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Ideal ride and handling balanceEdmunds »
dismal, even among pickup trucksConsumerGuide »
V-8's acceleration is merely adequateCars.com »
PERFORMANCE | 6 out of 10
Ideal ride and handling balance
dismal, even among pickup trucks
V-8's acceleration is merely adequate
The standard drivetrain for the 2010 Ford Explorer Sport Trac is a 210-horsepower, 4.0-liter V-6 mated to a five-speed automatic, but there is an optional 292 -horsepower 4.6-liter V-8 matched with a six-speed automatic transmission available. There's a choice of the standard rear-wheel drive or Ford's ControlTrac four-wheel drive if you want extra traction. Unlike an AWD system, ControlTrac is a true 4WD system, with a two-speed transfer case that features a low range just in case the Sport Trac heads off-road. The design is inherently useful for hauling, and with the optional V-8, the Explorer Sport Trac can tow more than 7,160 pounds.
Although neither engine offered in the 2010 Ford Explorer Sport Trac gets consistently positive comments, the V-8 is the clear choice between the two, with slightly better performance and fuel economy. But don't expect it to be that much better. Kelley Blue Book adds "most drivers will probably find the 4.0-liter V-6 more than adequate for most of their driving, with 254 pound-feet of torque and plenty of acceleration to keep up with any likely traffic situation." Going back to the V-8 on the Ford Explorer Sport Trac, Edmunds comes down hard, saying "testing revealed the V-8's performance to be about the same or less than V-6-powered import crew cab pickups." Cars.com also claims that the "V-8's acceleration is merely adequate."
The six-speed automatic transmission in particular is one feature that reviewers unanimously love, with ConsumerGuide claiming that "the automatic transmission is smooth" and Cars.com noting that the six-speed "automatic willingly kicked down when more power was needed" during their test. ConsumerGuide adds that on the 2010 Ford Explorer Sport Trac trims, both are available "with rear-wheel drive or 4-wheel drive that can be left engaged on dry pavement." Off-road, the Sport Trac is a capable performer, and if you opt for the four-wheel-drive system, you'll be treated to a two-speed transfer case that features a low range for tackling tricky situations.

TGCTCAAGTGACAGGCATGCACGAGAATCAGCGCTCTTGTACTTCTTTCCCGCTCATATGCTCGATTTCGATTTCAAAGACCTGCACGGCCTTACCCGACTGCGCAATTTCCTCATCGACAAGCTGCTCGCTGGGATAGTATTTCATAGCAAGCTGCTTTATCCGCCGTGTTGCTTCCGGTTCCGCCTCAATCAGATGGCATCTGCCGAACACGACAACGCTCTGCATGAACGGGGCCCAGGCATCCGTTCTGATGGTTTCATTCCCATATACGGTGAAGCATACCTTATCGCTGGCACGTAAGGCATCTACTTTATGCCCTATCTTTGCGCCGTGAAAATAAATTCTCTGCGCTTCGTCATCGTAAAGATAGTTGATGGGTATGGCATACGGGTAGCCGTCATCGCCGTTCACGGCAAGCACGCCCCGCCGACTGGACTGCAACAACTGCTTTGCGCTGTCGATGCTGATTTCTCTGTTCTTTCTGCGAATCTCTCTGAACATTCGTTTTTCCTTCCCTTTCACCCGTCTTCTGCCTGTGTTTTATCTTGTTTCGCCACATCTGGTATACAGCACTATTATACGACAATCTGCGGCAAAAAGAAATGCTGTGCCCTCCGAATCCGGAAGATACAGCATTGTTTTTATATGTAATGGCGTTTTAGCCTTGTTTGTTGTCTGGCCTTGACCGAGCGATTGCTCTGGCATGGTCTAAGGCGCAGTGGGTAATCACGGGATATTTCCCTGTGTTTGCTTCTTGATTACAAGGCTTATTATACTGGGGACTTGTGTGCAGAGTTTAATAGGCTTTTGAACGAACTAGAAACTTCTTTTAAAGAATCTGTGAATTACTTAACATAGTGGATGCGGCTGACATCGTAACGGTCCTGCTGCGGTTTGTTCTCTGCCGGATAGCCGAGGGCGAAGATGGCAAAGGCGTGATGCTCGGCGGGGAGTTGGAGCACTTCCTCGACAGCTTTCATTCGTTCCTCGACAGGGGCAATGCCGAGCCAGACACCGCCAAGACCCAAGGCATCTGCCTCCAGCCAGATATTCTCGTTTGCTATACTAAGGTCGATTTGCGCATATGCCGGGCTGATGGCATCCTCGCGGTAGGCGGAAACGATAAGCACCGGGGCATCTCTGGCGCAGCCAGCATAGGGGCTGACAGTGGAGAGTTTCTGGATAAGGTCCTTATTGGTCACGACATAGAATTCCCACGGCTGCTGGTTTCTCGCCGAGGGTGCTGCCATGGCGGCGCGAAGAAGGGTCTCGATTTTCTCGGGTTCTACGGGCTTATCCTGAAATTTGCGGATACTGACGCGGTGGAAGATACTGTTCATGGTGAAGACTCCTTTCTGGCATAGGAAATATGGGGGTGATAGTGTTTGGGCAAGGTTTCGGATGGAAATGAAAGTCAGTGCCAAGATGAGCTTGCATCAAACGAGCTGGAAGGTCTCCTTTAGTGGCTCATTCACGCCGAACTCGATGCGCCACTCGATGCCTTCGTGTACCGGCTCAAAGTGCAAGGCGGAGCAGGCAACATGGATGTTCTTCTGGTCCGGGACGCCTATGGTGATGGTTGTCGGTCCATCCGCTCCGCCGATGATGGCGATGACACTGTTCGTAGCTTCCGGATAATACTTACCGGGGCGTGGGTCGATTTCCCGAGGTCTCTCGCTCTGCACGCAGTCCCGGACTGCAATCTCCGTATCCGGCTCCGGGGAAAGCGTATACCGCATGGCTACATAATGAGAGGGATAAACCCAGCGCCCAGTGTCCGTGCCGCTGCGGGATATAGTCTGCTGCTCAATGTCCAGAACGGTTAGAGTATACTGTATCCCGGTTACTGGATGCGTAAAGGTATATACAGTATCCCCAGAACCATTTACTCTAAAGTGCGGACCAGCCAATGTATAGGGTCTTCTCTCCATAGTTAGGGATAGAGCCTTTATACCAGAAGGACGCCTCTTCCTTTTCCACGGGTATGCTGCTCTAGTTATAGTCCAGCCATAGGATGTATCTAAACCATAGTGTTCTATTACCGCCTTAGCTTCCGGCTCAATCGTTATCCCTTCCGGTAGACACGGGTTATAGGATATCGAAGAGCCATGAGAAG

Despite decent performance on- and off-road, the 2010 Sport Trac doesn't quite cut it when it comes to fuel economy. The EPA estimates that the Ford Explorer Sport Trac will return only 13/19 mpg with the V-6 in 4WD. The V-8 actually offers better mileage, with 15/21 mpg in the 2WD model. ConsumerGuide testers characterize the Ford Explorer Sport Trac's fuel economy as "dismal, even among pickup trucks," since their test Sport Tracs "averaged just 12.4-13.5 mpg."
All that said, the 2010 Explorer Sport Trac does reasonably well in terms of handling and braking—for a truck, that is. Edmunds says the 2010 Ford Explorer Sport Trac features "admirable road isolation and a surprisingly responsive steering system" that makes the Ford Explorer Sport Trac "a pleasure to drive and ride in." Kelley Blue Book chimes in by noting the "Sport Trac's driving experience, both on pavement and off, is exceptionally good." Even the brakes are praised on the Ford Explorer Sport Trac, with ConsumerGuide finding that "stopping control is good, though the brakes felt slightly grabby on one test example."
The 2010 Ford Explorer Sport Trac isn’t at the head of the pack in performance or fuel economy, but its ride and handling are impressive for its class.